The Corner

From Scalia’s Kentucky Dissent

What distinguishes the rule of law from the dictatorship of a shifting Supreme Court majority is the absolutely

indispensable requirement that judicial opinions be

grounded in consistently applied principle. That is what

prevents judges from ruling now this way, now that

thumbs up or thumbs down as their personal preferences

dictate. Today’s opinion forthrightly (or actually, somewhat

less than forthrightly) admits that it does not rest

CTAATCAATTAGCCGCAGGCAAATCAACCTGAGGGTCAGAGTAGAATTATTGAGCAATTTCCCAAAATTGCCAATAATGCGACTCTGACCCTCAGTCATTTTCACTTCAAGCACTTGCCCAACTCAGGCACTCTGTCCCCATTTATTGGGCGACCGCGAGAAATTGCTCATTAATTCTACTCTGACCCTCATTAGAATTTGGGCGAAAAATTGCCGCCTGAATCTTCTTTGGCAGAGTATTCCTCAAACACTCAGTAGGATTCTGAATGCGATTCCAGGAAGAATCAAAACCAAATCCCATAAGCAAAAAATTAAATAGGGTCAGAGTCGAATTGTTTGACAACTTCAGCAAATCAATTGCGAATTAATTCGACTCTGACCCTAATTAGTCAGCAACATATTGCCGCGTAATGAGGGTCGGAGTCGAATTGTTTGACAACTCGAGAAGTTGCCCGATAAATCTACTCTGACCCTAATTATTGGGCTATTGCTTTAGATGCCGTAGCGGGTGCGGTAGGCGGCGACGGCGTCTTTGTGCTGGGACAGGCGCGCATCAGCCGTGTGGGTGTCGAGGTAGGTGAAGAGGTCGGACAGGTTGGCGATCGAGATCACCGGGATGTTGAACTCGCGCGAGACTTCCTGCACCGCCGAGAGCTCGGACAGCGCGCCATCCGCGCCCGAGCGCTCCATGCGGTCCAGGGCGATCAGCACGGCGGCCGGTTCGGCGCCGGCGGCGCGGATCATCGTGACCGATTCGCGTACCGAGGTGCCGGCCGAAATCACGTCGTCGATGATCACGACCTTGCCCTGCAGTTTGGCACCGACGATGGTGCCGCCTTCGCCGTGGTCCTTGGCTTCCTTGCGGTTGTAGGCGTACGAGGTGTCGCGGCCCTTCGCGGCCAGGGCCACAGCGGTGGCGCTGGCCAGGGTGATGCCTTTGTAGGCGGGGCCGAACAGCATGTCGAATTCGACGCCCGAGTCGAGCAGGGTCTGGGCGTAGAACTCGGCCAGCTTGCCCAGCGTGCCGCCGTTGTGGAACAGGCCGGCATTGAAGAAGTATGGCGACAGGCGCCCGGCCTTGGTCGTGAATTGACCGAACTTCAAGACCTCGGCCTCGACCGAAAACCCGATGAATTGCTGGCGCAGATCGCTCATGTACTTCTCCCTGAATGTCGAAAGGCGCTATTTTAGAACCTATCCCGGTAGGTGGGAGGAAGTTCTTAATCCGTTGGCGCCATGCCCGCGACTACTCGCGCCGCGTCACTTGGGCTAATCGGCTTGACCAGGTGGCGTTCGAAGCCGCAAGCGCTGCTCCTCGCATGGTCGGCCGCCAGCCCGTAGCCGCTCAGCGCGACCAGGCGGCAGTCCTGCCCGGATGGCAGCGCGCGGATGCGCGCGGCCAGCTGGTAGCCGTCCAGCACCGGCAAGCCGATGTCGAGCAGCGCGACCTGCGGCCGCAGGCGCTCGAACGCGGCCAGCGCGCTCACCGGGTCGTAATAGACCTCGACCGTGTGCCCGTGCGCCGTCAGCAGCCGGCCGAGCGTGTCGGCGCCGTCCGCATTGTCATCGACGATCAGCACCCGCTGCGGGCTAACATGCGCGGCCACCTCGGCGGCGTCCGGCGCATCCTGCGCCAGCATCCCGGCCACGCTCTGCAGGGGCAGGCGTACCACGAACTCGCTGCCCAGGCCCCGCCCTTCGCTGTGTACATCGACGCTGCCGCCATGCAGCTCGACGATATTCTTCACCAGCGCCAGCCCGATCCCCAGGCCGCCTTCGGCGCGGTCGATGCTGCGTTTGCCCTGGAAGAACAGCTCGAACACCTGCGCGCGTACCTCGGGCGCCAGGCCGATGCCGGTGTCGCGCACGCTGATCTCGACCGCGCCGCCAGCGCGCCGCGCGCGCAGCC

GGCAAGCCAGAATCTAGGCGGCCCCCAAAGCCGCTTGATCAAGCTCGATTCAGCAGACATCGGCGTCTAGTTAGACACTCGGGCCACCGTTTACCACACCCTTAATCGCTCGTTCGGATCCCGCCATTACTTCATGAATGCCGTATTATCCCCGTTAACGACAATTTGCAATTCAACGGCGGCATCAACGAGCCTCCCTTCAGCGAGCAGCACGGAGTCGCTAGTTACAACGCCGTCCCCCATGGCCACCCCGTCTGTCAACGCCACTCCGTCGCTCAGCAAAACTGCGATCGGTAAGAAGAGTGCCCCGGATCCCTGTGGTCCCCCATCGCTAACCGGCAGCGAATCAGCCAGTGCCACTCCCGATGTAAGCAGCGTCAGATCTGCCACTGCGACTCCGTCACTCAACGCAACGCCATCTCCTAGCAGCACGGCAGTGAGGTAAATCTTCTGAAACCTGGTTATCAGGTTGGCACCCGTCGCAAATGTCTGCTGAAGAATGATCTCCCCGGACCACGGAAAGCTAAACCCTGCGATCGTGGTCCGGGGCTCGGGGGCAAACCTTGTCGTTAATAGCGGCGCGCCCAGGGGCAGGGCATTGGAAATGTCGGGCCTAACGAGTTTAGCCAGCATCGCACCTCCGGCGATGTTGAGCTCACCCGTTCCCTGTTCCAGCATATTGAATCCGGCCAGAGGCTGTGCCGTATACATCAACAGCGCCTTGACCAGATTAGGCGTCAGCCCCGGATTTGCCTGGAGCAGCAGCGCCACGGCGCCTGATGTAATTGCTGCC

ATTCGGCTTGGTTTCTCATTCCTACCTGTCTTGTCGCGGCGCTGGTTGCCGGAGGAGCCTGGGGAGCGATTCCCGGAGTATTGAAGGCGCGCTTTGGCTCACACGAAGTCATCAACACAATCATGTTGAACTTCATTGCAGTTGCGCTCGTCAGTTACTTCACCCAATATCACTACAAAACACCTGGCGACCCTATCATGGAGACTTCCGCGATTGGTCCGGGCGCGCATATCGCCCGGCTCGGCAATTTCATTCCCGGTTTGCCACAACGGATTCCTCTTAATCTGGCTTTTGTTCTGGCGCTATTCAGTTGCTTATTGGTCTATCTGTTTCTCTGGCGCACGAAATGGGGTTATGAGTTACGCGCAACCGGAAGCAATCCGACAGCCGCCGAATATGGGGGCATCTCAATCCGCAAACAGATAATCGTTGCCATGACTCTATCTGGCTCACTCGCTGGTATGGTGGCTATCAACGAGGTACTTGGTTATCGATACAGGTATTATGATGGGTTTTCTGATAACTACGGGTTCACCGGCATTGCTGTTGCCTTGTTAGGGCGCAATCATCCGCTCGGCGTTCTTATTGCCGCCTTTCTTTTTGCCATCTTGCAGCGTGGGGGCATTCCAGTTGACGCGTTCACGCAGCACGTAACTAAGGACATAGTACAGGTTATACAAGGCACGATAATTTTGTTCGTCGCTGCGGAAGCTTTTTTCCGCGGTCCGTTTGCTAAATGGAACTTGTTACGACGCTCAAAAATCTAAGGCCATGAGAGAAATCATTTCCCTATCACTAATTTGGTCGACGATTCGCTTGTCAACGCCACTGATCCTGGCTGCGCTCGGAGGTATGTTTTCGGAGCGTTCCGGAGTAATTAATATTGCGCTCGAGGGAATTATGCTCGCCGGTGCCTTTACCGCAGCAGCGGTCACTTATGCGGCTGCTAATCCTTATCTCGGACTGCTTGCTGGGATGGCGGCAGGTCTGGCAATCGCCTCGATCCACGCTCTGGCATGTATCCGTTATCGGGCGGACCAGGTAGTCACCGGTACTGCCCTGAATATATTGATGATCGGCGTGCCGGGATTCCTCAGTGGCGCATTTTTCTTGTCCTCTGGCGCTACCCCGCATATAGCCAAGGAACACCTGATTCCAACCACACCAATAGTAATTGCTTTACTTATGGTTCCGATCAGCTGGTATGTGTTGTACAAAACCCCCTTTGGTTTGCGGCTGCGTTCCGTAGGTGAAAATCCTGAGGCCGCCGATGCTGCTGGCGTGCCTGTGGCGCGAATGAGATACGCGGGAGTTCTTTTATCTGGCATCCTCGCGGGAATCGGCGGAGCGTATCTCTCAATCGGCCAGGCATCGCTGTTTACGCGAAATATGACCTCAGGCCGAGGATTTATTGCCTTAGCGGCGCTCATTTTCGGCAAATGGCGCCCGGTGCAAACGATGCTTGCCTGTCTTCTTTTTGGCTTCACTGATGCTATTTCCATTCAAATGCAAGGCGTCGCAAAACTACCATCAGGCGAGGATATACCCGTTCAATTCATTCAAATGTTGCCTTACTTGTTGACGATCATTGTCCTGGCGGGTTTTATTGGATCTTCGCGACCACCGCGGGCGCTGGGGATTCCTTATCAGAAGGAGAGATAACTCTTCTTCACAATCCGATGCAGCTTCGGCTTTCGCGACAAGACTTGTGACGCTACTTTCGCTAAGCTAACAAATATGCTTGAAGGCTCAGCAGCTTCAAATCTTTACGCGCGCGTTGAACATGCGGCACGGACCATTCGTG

upon consistently applied principle. In a revealing footnote,

ante, at 11, n. 10, the Court acknowledges that the

Establishment Clause doctrine it purports to be applying

lacks the comfort of categorical absolutes. What the

Court means by this lovely euphemism is that sometimes

the Court chooses to decide cases on the principle that

government cannot favor religion, and sometimes it does

not. The footnote goes on to say that [i]n special instances

we have found good reason to dispense with the

principle, but [n]o such reasons present themselves here.

Ibid. It does not identify all of those special instances,

much less identify the good reason for their existence.


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